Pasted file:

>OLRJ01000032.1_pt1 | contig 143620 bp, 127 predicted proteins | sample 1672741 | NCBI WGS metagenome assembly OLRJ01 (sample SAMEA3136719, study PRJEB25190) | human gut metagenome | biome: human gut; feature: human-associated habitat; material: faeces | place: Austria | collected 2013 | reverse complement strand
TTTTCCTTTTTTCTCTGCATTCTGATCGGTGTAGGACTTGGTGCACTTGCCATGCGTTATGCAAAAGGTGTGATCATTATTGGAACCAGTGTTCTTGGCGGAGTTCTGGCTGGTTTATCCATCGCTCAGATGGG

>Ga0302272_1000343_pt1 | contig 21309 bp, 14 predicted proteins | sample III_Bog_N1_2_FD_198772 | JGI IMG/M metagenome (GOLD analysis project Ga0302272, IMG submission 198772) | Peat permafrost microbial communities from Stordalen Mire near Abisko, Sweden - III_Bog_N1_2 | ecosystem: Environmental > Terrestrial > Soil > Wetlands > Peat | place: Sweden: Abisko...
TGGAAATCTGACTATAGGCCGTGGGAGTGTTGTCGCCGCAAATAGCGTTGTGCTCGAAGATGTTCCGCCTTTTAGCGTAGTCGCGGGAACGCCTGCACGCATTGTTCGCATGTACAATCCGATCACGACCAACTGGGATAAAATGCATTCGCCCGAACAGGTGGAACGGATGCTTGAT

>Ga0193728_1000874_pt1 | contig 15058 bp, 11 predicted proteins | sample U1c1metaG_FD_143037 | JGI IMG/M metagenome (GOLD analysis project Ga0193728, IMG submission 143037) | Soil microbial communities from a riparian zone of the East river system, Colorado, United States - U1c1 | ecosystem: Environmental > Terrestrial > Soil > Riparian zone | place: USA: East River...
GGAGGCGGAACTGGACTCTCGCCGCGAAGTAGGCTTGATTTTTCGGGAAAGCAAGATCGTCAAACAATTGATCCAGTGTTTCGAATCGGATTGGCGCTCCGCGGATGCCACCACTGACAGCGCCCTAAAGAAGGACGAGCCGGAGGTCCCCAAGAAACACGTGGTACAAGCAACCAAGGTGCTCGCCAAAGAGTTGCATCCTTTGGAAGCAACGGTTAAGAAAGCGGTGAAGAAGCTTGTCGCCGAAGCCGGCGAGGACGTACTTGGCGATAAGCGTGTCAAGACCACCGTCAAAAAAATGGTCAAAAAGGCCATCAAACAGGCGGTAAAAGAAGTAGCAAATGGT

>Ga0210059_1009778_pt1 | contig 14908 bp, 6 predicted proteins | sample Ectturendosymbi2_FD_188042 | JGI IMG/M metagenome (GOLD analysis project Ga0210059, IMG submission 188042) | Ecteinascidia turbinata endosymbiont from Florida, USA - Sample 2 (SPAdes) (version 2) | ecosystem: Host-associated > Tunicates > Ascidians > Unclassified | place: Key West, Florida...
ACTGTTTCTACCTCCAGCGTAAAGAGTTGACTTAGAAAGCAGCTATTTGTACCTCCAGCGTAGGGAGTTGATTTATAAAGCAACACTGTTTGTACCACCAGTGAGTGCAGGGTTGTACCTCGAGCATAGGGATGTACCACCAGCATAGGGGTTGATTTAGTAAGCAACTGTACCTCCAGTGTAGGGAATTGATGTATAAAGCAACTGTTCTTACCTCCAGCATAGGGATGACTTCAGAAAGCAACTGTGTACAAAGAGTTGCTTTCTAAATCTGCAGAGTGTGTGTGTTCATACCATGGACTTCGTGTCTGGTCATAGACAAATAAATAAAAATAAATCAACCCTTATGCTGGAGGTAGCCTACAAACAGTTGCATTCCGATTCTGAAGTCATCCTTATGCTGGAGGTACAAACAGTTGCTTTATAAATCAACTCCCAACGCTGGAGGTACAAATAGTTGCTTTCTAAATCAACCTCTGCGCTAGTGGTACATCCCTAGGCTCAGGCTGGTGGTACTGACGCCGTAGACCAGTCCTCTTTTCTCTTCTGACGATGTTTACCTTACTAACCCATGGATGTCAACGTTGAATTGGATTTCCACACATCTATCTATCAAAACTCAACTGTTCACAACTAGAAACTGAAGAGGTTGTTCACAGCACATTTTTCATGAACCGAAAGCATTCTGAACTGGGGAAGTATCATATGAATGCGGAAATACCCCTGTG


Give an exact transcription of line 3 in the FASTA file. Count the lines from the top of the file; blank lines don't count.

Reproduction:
>Ga0302272_1000343_pt1 | contig 21309 bp, 14 predicted proteins | sample III_Bog_N1_2_FD_198772 | JGI IMG/M metagenome (GOLD analysis project Ga0302272, IMG submission 198772) | Peat permafrost microbial communities from Stordalen Mire near Abisko, Sweden - III_Bog_N1_2 | ecosystem: Environmental > Terrestrial > Soil > Wetlands > Peat | place: Sweden: Abisko...